Israel and Hamas cautious over truce

Hamas is weighing a proposal for a ceasefire that would suspend fighting for 40 days, see some hostages and Palestinian detainees released and see a surge in humanitarian aid for Gaza

Israel, Hamas and Qatari mediators expressed caution on Tuesday about progress towards a truce in Gaza, after US president Joe Biden said he believed a ceasefire could be reached in under a week to halt the war before the beginning of the Muslim holy month of Ramadan.

Hamas is weighing a proposal, agreed by Israel at talks with mediators in Paris last week, for a ceasefire that would suspend fighting for 40 days, which would be the first extended truce of the five-month-old war. Both sides have delegations in Qatar this week hammering out details.

According to a source close to the talks, the Paris proposal would see militants free some but not all of the hostages they are holding in return for the release of hundreds of Palestinian detainees, a surge in humanitarian aid for Gaza and Israeli troops pulling out of populated areas in the enclave.

But it appears to stop short of satisfying Hamas’ main demand for any agreement to include a clear path towards a permanent end to the war and Israeli withdrawal, or resolving the fate of fighting-age Israeli men among the hostages.


In remarks broadcast on a late-night talkshow, Mr Biden said Israel had already agreed to halt fighting in Gaza for Ramadan, the Muslim fasting month, which is expected to begin on March 10th.

“Ramadan is coming up, and there’s been an agreement by the Israelis that they would not engage in activities during Ramadan, as well, in order to give us time to get all the hostages out,” Mr Biden said on NBC’s Late Night with Seth Meyers.

Earlier on Monday Mr Biden said he hoped a ceasefire agreement would be nailed down by March 4th. “My national security adviser tells me that they’re close. They’re close. They’re not done yet. My hope is by next Monday we’ll have a ceasefire.”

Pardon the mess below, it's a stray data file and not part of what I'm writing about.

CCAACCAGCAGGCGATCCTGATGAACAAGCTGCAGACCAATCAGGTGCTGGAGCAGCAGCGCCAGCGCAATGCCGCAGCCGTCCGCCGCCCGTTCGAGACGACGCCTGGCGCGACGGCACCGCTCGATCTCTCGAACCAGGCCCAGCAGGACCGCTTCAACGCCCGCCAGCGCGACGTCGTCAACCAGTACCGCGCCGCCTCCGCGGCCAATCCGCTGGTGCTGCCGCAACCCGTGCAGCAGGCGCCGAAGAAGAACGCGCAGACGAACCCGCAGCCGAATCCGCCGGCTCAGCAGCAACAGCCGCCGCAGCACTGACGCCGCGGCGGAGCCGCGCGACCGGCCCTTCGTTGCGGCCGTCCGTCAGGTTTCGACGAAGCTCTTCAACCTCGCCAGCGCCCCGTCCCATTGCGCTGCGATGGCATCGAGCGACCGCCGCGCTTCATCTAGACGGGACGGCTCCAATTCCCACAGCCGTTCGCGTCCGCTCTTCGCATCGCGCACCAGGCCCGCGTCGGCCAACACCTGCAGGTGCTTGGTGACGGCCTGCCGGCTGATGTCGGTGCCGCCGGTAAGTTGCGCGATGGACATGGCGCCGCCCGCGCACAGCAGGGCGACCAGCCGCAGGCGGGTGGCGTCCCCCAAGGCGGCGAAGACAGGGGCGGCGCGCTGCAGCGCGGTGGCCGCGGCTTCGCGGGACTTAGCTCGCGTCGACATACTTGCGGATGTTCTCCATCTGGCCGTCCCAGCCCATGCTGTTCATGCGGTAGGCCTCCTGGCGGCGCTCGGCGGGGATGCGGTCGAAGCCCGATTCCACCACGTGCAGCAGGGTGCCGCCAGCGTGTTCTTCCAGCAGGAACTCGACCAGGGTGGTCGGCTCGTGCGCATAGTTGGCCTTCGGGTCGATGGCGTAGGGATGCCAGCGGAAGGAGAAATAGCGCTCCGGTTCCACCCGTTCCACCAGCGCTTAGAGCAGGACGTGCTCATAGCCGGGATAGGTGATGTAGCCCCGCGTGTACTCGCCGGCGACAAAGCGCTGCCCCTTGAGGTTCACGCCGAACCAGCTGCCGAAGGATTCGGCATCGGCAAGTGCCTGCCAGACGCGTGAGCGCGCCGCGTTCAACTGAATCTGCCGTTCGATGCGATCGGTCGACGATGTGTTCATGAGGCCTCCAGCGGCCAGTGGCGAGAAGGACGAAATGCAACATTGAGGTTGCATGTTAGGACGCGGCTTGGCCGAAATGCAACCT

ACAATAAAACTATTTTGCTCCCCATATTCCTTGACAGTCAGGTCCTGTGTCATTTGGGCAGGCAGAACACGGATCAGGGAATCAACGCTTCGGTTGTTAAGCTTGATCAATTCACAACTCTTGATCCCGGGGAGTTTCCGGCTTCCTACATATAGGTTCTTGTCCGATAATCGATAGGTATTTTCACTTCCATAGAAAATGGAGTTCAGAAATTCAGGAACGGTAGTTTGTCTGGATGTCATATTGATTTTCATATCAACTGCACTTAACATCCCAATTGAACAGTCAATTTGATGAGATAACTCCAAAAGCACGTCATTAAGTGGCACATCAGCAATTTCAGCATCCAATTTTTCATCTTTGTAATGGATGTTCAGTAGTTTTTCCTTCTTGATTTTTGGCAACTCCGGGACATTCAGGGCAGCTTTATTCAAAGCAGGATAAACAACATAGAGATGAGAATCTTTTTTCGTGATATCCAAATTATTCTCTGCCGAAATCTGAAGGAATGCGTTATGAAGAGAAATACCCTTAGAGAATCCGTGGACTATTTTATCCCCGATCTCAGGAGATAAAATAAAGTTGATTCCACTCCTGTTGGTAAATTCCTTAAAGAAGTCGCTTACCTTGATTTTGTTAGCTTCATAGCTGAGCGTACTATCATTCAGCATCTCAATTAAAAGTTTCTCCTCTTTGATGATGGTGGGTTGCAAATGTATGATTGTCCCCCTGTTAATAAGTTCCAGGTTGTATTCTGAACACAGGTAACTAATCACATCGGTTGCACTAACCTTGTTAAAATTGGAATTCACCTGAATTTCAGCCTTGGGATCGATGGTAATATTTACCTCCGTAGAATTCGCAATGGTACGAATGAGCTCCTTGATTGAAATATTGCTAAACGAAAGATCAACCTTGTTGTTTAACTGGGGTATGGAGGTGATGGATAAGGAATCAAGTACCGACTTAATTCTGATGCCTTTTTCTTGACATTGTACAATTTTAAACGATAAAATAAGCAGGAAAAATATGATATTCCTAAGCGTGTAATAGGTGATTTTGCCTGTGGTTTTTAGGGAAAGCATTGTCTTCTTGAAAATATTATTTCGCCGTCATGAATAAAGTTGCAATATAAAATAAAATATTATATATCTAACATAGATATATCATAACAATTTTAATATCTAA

In a statement his office billed as a response to Mr Biden, Israeli prime minister Binyamin Netanyahu said he had pushed back against “pressure designed to end the war prematurely” – and secured Israel’s popularity among Americans as a result. “We have had considerable success,” he said. “This will help us continue the campaign until total victory.”

Earlier, Israeli government spokesperson Tal Heinrich said any deal would still require Hamas to drop “outlandish demands, in another orbit, another planet”. She added: “We are willing. But the question remains whether Hamas are willing.”

Qatar, which has acted as the main mediator, said a breakthrough had yet to be reached. “We don’t have a final agreement on any of the issues that are hampering reaching an agreement,” said Majed Al Ansari, spokesperson for Qatar’s foreign ministry. “We remain hopeful that we can get to some kind of agreement.”

Two senior Hamas officials told Reuters that Mr Biden’s remarks seemed premature. There are “still big gaps to be bridged”, one of them said. “The primary and main issues of the ceasefire and the withdrawal of Israeli forces are not clearly stated, which delays reaching an agreement.”

Hamas fighters killed 1,200 people and captured 253 hostages on October 7th, according to Israeli tallies, triggering Israel’s ground assault on Gaza. Health authorities in the enclave say nearly 30,000 people have been confirmed killed.

Hamas has long said it will release all of its hostages only as part of a deal that ends the war for good. Israel has said it will consider only temporary pauses, and will not end the war until it eradicates the Islamist militant group.

According to the senior source close to the talks, the draft proposal on the table is for a 40-day truce during which Hamas would free about 40 hostages – including women, those under 19 or over 50 years old, and the sick – in return for around 400 Palestinian detainees, at a 10-for-one ratio.

Israel would reposition its troops outside settled areas. Gaza residents, apart from men of fighting age, would be permitted to return home to areas previously evacuated, and aid would be increased, including urgent housing supplies.

In Rafah, where more than half of Gaza’s 2.3 million people are now sheltering on the southern edge of the territory, Rehab Redwan despaired at the prospect of a temporary truce leading only to a re-eruption of fighting. The war’s only ceasefire so far collapsed in November after just a week.

“We hope it will be a permanent ceasefire. We don’t want to go back to war because war after the first truce destroyed us and destroyed our houses,” said Ms Redwan, who fled her home in Khan Younis and is now living in a roadside tent.

There could be alarm in Israel too over a deal that fails to bring home all hostages. Male Israelis of fighting age are a majority of those now held since Hamas released more than 100 women, children and foreigners during the brief November truce.

Negotiators must insist on the release of everyone, said Shelly Shem Tov, whose 21-year-old son Omer was captured at a music festival stormed by the gunmen on October 7th.

“This is a situation which is inhuman. I keep saying that it’s a Schindler’s List of 2024,” she told Israel’s Channel 13, comparing the negotiations to a film about a factory owner who drew up a list of Jews to save from the Holocaust. “Who gets on the list? It really is counting them one by one, to check how many women there are, and who knows how many wounded there are – and what are the chances of my son getting in?” – Reuters